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Dermatopathology: Practical & Conceptual July - September 2002
Contrary View: The Breast is not an Organ
but a Distinctive Region of Skin and Subcutaneous Tissue: Part I, Embryologic Development
A. Bernard Ackerman, M.D.
Galen Kessler, M.D.
Tibor Gyorfi, M.D.
The Breast is Not a Sweat Gland
Development of Skin and Subcutaneous Fat
Development of the Folliculosebaceous-Apocrine Unit
Development of the Eccrine (Sweat) Unit
Development of the Breast, Including Folliculosebaceous-Apocrine Units and Eccrine Units of It
The Breast in Literature
Development of Skin and Subcutaneous Fat
In order to appreciate fully the character of the breast and to understand profoundly the nature of it, comprehension of embryologic development is essential. This essay seeks capture, in words and pictures, the chronological course by which the breast develops, and to compare the sequence with that of the rest of the skin and subcutaneous tissue. In brief, the skin consists of epidermis and dermis; the subcutaneous "soft tissues" reside beneath the dermis and consist of the panniculus adiposa (subcutaneous fat, hypoderm), fascia, skeletal muscle, and bone.
Development of the skin and subcutaneous fat is a continuous process that is repeatable, more or less, on all anatomic sites. The morphologic changes are a reflection of an extraordinary dynamic that reflects gestational age.
The epidermis is derived from ectoderm that covers, thinly, the entire surface of an embryo, whereas the dermis and subcutaneous fat are derived from mesoderm in a pad that underlies surface ectoderm.
At first the epidermis consists of a single layer of epithelial cells, the dermis of a mucinous gel, and the subcutaneous fat of rudimentary mesenchymal cells (
). By the seventh week of embryonic life, two layers of surface epithelial cells have come into being, namely, a superficial layer of glycogen-rich cells designated the periderm and a deep layer of cuboidal cells called the basal layer. Over time, the cells of the periderm are sloughed into amniotic fluid, a process that usually is completed by about the 20th week of gestation. In the 11th week, the basal layer begins to proliferate, resulting in formation of a tier of larger epithelial cells. Those cells, devoid of glycogen, are seen by electron microscopy to possess features of keratocytes, to wit, cytoplasmic tonofilaments that attach to desmosomes at intercellular junctions. After the fifth month of intrauterine life, basal cells proliferate even more rapidly, keratohyaline granules become more numerous in the upper part of the now nearly fully evolved epidermis, and cells near the surface lose their nuclei as they show signs increasingly of cornification, a process that is completed during the sixth month of gestation. During the first trimester, the dermo-epidermal interface becomes punctuated by subtle undulations formed by alternation of rete ridges of epidermis and papillae of dermis; by the sixth month of fetal life, those papillae come to look increasingly like tiny nipples. At this juncture, a thin papillary dermis made up of delicate bundles of collagen can be distinguished readily from a much wider reticular dermis composed of thicker bundles of collagen. By the eighth week of gestation, melanocytes, having traveled to the skin from the neural crest, appear at the junction of dermis and epidermis, but they do not manufacture melanosomes until sometime between the fourth and sixth month,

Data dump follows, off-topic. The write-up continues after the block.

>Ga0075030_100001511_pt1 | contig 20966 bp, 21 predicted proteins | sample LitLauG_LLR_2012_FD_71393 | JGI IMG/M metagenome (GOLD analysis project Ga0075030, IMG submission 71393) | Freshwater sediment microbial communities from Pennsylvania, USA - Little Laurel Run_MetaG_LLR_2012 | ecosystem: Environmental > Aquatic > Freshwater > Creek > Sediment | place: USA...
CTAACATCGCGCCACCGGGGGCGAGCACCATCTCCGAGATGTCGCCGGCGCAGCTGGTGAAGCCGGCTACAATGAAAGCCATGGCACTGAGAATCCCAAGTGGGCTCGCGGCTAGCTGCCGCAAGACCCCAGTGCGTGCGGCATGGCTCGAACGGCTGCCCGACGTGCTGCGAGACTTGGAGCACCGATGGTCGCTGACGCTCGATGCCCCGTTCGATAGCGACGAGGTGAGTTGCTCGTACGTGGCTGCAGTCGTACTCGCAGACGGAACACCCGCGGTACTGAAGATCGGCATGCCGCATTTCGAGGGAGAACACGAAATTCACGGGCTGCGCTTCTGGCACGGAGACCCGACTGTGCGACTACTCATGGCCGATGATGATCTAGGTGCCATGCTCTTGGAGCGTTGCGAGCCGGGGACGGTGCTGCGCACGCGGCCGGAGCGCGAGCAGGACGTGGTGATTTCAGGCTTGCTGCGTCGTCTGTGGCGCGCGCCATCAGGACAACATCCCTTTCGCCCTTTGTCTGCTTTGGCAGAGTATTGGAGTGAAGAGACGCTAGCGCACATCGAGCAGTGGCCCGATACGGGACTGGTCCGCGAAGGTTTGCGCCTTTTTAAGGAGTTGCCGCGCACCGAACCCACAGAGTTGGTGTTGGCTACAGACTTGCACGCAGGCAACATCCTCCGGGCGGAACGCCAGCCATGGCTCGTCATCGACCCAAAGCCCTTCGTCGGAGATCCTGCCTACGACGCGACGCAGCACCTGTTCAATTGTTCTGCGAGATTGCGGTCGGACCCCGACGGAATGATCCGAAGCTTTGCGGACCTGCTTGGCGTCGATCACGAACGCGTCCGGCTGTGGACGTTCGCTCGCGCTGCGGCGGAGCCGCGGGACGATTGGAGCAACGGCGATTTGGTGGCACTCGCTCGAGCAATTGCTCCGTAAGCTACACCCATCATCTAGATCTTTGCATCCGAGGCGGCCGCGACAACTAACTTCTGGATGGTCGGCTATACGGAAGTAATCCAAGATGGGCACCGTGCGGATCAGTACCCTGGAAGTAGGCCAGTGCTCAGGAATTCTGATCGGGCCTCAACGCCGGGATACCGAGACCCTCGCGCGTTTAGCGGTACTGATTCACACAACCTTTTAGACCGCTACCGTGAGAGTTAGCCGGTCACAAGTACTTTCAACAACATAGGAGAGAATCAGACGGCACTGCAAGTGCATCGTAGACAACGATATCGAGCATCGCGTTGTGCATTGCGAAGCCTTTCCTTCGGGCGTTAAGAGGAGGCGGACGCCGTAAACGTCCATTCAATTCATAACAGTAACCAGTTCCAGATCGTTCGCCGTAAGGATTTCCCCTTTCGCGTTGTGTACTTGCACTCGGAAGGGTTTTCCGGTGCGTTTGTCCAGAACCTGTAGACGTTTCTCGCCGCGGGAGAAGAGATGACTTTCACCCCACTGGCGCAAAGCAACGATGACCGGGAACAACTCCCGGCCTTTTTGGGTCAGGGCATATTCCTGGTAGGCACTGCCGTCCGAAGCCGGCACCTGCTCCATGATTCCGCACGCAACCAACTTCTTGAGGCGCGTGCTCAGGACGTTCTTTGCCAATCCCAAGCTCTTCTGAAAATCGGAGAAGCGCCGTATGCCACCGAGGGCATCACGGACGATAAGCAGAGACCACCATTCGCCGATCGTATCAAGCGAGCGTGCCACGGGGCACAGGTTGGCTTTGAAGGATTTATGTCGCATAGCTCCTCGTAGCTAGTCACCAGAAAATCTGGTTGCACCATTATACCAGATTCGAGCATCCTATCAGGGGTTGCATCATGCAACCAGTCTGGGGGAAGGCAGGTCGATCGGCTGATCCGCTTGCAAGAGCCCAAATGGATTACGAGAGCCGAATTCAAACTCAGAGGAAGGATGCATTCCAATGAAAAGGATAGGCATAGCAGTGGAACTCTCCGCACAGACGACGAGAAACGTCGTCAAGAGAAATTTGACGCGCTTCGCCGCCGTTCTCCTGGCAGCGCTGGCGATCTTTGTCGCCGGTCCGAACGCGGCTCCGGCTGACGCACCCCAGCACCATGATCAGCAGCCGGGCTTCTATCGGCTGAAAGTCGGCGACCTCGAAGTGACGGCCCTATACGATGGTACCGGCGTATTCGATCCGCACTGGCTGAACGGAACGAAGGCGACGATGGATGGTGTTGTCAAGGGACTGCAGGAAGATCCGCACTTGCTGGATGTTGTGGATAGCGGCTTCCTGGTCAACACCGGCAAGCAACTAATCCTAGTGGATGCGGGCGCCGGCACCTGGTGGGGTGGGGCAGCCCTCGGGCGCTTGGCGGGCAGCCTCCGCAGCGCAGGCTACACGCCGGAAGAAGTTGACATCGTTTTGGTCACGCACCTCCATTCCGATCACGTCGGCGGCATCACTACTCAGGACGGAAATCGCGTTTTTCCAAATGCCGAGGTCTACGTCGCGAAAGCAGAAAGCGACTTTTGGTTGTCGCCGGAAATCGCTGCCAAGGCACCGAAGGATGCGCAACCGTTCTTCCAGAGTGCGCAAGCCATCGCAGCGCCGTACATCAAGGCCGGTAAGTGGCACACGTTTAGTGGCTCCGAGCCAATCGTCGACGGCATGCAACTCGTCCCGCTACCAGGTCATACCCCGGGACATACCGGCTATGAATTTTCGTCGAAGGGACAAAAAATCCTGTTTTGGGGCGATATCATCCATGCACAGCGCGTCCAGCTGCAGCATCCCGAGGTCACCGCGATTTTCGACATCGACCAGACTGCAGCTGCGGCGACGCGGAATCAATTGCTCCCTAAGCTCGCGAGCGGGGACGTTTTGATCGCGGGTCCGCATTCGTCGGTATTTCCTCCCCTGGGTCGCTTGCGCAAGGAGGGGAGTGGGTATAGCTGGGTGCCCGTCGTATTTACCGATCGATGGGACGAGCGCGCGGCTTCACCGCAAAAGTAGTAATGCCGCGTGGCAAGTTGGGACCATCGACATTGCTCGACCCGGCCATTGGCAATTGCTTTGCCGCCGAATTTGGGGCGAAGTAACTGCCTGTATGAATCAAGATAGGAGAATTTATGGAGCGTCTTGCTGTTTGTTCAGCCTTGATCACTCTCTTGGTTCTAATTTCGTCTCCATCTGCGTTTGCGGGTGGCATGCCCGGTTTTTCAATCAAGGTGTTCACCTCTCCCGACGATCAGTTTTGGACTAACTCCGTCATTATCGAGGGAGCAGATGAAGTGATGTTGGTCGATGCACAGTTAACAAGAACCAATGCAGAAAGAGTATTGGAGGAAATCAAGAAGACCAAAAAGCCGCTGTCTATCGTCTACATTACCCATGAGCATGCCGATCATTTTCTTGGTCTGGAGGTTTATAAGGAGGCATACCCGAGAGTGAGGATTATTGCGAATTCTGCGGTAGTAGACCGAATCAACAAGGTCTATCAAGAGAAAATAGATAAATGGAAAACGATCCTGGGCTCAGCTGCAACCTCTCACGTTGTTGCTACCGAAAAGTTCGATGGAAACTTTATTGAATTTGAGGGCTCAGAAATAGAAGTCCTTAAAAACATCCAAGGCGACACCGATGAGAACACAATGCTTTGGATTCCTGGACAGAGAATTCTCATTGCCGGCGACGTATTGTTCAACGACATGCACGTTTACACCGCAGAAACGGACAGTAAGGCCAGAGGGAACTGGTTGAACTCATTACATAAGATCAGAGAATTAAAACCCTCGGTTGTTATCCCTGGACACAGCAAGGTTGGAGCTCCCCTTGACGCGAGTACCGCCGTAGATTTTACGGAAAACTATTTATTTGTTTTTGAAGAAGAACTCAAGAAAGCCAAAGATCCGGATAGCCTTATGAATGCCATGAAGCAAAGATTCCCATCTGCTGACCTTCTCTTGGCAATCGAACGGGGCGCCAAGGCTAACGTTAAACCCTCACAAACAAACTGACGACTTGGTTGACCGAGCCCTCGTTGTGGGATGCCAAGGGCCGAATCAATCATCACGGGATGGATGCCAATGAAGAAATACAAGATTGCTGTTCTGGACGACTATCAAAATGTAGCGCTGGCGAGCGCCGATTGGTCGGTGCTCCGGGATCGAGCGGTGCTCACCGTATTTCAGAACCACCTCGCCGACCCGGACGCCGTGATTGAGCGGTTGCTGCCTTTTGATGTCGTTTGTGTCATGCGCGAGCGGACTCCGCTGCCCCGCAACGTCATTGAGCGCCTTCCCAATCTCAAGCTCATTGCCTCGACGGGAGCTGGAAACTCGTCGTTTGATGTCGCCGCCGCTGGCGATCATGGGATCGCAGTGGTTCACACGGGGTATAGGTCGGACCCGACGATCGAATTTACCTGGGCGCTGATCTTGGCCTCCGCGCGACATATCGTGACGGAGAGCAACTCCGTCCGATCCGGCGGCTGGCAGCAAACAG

at which time they transfer those organelles through dendrites to keratocytes.
Fig. 1 Histogenesis of epidermis from a single layer of undifferentiated epithelial cells into a multilayered cornifying epithelium.
The subcutaneous fat takes on its own character, but at a slower pace. After the 24th week, fat cells (adipocytes, lipocytes) develop from primitive mesenchymal cells situated beneath the dermis.
During the course of this transformation, fibrous septa that house large blood vessels and nerves emerge and, by virtue of the intersection of struts of fibrous tissue, lobules of the panniculus adiposa are created.
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